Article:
EARLIER this week, the Securities Investors Association (Singapore) issued a strongly-worded statement to the board of troubled water treatment firm Hyflux Ltd.
It voiced its concern that Hyflux has not addressed several issues regarding its financial position and that, after about nine months of silence, stakeholders - including creditors owed substantial amounts of money - deserve to know more about what went wrong and what the future might hold for them. Clearly, given that SIAS has been calling on Hyflux to be forthcoming with its plans and finances ever since its problems emerged last May while at the same time urging patience of the company's stakeholders to help save it from liquidation, it is SIAS' patience which now appears to have worn thin.
Included in the SIAS statement were a total of 33 questions for Hyflux's board to answer, among them justification for the generous remuneration package for the chief executive and senior management at a time when the company was suffering financially; the absence of impairments on assets now known to have been performing poorly; the valuation basis for those assets; the level of awareness among the board of the depth of the problems; and whether key personnel will be investing in the restructured entity.
SIAS has asked some very probing questions, the answers to which would be of great interest to many who are concerned about corporate governance issues and those who might think governance standards in the local market have become too lax. The latter would include SIAS' critics who in the past have accused the association of being too soft in confronting companies on behalf of minorities and who have expressed a wish for a tougher stand.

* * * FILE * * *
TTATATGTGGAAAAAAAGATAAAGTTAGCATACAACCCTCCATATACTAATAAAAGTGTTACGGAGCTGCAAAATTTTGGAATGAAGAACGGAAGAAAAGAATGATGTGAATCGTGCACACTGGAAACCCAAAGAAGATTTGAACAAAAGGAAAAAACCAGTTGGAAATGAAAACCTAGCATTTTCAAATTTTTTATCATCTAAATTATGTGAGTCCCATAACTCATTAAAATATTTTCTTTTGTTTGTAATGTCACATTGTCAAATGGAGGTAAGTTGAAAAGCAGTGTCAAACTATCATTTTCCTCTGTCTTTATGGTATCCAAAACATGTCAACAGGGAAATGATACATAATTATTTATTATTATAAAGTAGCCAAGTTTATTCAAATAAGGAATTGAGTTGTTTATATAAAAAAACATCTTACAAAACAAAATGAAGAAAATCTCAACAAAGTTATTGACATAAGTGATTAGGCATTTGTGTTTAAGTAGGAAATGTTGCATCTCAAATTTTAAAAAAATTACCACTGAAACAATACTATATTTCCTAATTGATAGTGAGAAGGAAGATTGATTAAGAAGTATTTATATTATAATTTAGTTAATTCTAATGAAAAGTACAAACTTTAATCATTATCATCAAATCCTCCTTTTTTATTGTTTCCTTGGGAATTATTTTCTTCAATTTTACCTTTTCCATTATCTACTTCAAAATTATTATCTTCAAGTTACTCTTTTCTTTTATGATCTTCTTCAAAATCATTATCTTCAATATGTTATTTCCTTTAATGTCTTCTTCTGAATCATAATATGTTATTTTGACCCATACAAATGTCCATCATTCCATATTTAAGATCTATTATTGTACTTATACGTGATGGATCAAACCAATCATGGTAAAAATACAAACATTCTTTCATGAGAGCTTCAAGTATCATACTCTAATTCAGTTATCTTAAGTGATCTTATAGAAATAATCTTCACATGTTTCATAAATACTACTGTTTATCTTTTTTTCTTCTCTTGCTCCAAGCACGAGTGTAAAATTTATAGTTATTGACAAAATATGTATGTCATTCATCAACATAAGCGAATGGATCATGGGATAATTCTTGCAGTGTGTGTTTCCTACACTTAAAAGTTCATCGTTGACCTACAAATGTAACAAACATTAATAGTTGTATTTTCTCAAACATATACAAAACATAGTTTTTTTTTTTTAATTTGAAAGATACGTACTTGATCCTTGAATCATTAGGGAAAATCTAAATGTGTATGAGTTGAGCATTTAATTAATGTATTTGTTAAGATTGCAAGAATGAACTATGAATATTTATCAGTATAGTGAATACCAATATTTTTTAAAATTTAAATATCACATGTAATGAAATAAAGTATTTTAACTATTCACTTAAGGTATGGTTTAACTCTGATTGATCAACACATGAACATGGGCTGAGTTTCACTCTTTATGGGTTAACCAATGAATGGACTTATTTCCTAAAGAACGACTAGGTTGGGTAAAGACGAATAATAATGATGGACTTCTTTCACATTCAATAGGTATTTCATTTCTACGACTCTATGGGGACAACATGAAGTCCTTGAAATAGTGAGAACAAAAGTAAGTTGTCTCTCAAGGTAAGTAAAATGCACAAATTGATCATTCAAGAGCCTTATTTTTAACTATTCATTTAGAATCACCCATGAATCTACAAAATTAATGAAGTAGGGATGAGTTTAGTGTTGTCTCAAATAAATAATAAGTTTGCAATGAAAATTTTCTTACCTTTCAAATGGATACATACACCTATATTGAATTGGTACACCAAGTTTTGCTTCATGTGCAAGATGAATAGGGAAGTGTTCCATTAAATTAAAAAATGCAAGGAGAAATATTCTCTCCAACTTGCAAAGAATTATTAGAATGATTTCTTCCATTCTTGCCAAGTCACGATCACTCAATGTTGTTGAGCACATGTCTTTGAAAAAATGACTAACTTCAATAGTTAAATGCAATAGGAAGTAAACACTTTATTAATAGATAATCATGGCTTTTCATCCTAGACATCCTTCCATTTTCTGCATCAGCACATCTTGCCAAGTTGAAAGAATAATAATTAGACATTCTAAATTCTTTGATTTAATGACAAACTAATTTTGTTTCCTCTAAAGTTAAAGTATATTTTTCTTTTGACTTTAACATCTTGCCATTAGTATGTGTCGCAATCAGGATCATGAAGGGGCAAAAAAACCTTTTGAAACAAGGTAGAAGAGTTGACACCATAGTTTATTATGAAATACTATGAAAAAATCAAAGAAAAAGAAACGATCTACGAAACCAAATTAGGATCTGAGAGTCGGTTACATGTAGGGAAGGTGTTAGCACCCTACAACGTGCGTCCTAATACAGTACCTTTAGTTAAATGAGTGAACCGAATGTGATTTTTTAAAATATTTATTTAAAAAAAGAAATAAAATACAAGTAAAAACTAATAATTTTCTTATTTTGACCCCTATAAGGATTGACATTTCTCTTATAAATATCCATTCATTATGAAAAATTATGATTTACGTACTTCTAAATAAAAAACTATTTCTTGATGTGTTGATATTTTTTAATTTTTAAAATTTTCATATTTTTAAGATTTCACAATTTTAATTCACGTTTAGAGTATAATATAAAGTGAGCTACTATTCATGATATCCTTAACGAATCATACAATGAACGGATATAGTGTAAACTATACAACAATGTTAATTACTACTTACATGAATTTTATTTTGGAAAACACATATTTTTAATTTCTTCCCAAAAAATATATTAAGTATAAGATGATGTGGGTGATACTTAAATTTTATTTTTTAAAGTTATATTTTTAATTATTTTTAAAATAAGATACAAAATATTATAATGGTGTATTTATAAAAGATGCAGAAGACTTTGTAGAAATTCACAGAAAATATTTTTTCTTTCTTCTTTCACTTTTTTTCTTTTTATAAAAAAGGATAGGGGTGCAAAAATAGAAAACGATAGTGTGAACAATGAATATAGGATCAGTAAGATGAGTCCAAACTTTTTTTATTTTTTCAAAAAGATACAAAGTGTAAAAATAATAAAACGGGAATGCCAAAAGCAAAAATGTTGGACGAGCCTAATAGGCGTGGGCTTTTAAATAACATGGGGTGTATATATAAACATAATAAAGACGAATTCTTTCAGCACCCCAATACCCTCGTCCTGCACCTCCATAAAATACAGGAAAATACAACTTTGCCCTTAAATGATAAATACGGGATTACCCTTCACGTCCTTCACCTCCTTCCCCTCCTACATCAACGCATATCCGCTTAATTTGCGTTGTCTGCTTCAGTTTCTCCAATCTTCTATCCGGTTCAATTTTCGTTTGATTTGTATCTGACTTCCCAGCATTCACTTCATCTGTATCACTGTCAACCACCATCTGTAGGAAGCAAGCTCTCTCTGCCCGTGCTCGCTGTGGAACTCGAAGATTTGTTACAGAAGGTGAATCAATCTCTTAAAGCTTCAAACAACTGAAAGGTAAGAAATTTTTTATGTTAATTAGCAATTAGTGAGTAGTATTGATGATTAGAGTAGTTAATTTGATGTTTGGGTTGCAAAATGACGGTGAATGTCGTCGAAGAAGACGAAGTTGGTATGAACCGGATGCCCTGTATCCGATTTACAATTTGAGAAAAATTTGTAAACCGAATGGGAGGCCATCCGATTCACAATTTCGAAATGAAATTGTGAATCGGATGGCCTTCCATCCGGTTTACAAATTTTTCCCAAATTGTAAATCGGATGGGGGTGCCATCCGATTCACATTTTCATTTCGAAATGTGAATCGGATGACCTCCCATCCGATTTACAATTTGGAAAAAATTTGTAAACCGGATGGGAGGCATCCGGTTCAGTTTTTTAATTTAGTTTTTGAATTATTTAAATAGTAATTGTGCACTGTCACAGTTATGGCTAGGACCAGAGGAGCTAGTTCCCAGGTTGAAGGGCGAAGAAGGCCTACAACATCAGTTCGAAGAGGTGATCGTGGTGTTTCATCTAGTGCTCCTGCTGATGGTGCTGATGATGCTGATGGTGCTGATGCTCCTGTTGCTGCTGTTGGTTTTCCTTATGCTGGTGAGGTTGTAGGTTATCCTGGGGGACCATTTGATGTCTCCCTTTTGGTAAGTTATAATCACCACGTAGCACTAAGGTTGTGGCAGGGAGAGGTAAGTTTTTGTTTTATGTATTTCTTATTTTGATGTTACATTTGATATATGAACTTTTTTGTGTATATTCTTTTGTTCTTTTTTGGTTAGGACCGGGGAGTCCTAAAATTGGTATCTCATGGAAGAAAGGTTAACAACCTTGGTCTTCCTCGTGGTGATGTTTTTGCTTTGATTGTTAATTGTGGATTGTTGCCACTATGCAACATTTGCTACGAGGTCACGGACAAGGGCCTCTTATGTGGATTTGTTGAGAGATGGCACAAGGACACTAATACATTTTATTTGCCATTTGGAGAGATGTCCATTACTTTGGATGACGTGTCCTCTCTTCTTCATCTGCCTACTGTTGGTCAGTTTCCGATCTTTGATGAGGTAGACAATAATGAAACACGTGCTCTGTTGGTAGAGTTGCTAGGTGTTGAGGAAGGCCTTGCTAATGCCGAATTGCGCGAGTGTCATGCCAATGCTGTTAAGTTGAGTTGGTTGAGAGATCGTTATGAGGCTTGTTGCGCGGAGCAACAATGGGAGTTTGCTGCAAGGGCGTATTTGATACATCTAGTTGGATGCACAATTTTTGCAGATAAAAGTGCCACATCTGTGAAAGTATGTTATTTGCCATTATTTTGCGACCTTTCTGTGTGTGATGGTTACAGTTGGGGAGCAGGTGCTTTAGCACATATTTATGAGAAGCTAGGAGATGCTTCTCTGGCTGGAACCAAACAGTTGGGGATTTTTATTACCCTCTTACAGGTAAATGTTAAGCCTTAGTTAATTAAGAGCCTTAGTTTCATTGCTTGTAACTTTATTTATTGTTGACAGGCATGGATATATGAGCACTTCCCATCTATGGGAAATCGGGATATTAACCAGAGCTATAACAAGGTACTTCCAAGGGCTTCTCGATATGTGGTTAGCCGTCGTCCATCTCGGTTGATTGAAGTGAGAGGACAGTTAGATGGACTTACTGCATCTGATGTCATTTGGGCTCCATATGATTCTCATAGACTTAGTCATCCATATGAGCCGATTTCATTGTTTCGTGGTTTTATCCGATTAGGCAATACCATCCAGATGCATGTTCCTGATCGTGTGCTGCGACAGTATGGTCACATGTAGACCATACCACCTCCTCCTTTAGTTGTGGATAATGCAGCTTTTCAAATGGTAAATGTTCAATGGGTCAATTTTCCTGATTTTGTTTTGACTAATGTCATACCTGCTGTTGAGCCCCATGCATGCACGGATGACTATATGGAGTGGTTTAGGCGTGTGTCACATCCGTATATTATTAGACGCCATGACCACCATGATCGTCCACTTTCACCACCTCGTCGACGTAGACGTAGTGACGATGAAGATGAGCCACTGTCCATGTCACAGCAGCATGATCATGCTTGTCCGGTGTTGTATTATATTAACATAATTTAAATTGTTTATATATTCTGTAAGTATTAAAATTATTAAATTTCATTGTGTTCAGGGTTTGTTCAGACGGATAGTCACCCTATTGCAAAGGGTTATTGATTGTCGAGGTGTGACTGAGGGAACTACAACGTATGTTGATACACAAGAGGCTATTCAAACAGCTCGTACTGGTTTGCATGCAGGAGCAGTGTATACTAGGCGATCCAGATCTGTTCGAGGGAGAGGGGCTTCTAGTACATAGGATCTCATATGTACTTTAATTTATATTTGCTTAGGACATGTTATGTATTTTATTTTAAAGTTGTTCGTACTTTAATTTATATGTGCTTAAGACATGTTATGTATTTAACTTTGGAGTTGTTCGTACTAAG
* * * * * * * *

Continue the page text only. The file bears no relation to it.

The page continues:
Yet to focus wholly on SIAS' actions - welcome though they may be - would be to ignore the quiet revolution in corporate governance which has been taking place over the past few years.
First came the incorporation of SGX Regco in September 2017, an independent Singapore Exchange regulatory entity with no commercial objectives that has been slowly but surely tightening the rules to ensure a more level playing field and greater protection for minorities. For instance, Regco has issued periodic Trade with Caution notices to raise the flag on unusual share price movements; placed 53 directors and company bosses on a watchlist; ordered special audits; and revamped the rules surrounding exit offers to remove ambiguity by requiring offers to be simply "fair and reasonable". More recently, it announced it is seeking authority to order a second audit if it has reason to believe this is warranted.
Second, the Singapore Code of Corporate Governance was revised last year to enforce adherence to its principles. These deal with, among others, board independence, division of duties between management and the board and remuneration. Although there is still an element of "comply or explain", it is now much harder for companies to simply resort to issuing vague, boilerplate responses when queried about disclosure lapses.
Notice has been served on corporate Singapore. Underwriters, lead managers, auditors, sponsors and banks must raise their disclosure, governance and overall standards of conduct. SIAS' letter to Hyflux further reinforces the message.